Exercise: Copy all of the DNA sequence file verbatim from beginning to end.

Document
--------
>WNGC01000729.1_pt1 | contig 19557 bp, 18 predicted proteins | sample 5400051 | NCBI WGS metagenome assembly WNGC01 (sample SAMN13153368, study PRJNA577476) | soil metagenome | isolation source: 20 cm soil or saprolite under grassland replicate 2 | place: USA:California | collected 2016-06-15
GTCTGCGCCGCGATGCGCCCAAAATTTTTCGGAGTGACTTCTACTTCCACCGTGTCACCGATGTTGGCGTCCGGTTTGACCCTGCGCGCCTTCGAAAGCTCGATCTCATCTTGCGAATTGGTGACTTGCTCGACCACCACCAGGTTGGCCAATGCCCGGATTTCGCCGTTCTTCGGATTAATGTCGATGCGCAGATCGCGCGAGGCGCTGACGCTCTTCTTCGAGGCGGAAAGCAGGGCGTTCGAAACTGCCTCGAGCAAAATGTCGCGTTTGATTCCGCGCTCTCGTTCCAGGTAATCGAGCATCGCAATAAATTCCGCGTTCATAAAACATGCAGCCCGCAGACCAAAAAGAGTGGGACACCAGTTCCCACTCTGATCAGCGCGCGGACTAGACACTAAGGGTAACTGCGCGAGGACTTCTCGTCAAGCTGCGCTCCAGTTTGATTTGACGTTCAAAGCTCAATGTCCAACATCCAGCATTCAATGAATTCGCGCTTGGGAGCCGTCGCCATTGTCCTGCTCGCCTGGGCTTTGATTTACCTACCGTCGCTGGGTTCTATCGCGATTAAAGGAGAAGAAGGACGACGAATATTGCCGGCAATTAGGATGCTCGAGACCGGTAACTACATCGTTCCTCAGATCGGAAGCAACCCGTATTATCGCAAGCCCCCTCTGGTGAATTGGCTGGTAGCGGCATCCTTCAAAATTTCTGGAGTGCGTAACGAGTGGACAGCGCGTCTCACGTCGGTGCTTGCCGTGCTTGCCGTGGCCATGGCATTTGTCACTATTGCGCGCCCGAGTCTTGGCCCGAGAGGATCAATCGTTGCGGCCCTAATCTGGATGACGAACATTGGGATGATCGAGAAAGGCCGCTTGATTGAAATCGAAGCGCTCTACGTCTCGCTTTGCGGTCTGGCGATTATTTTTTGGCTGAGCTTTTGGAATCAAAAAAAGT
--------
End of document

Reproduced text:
>WNGC01000729.1_pt1 | contig 19557 bp, 18 predicted proteins | sample 5400051 | NCBI WGS metagenome assembly WNGC01 (sample SAMN13153368, study PRJNA577476) | soil metagenome | isolation source: 20 cm soil or saprolite under grassland replicate 2 | place: USA:California | collected 2016-06-15
GTCTGCGCCGCGATGCGCCCAAAATTTTTCGGAGTGACTTCTACTTCCACCGTGTCACCGATGTTGGCGTCCGGTTTGACCCTGCGCGCCTTCGAAAGCTCGATCTCATCTTGCGAATTGGTGACTTGCTCGACCACCACCAGGTTGGCCAATGCCCGGATTTCGCCGTTCTTCGGATTAATGTCGATGCGCAGATCGCGCGAGGCGCTGACGCTCTTCTTCGAGGCGGAAAGCAGGGCGTTCGAAACTGCCTCGAGCAAAATGTCGCGTTTGATTCCGCGCTCTCGTTCCAGGTAATCGAGCATCGCAATAAATTCCGCGTTCATAAAACATGCAGCCCGCAGACCAAAAAGAGTGGGACACCAGTTCCCACTCTGATCAGCGCGCGGACTAGACACTAAGGGTAACTGCGCGAGGACTTCTCGTCAAGCTGCGCTCCAGTTTGATTTGACGTTCAAAGCTCAATGTCCAACATCCAGCATTCAATGAATTCGCGCTTGGGAGCCGTCGCCATTGTCCTGCTCGCCTGGGCTTTGATTTACCTACCGTCGCTGGGTTCTATCGCGATTAAAGGAGAAGAAGGACGACGAATATTGCCGGCAATTAGGATGCTCGAGACCGGTAACTACATCGTTCCTCAGATCGGAAGCAACCCGTATTATCGCAAGCCCCCTCTGGTGAATTGGCTGGTAGCGGCATCCTTCAAAATTTCTGGAGTGCGTAACGAGTGGACAGCGCGTCTCACGTCGGTGCTTGCCGTGCTTGCCGTGGCCATGGCATTTGTCACTATTGCGCGCCCGAGTCTTGGCCCGAGAGGATCAATCGTTGCGGCCCTAATCTGGATGACGAACATTGGGATGATCGAGAAAGGCCGCTTGATTGAAATCGAAGCGCTCTACGTCTCGCTTTGCGGTCTGGCGATTATTTTTTGGCTGAGCTTTTGGAATCAAAAAAAGT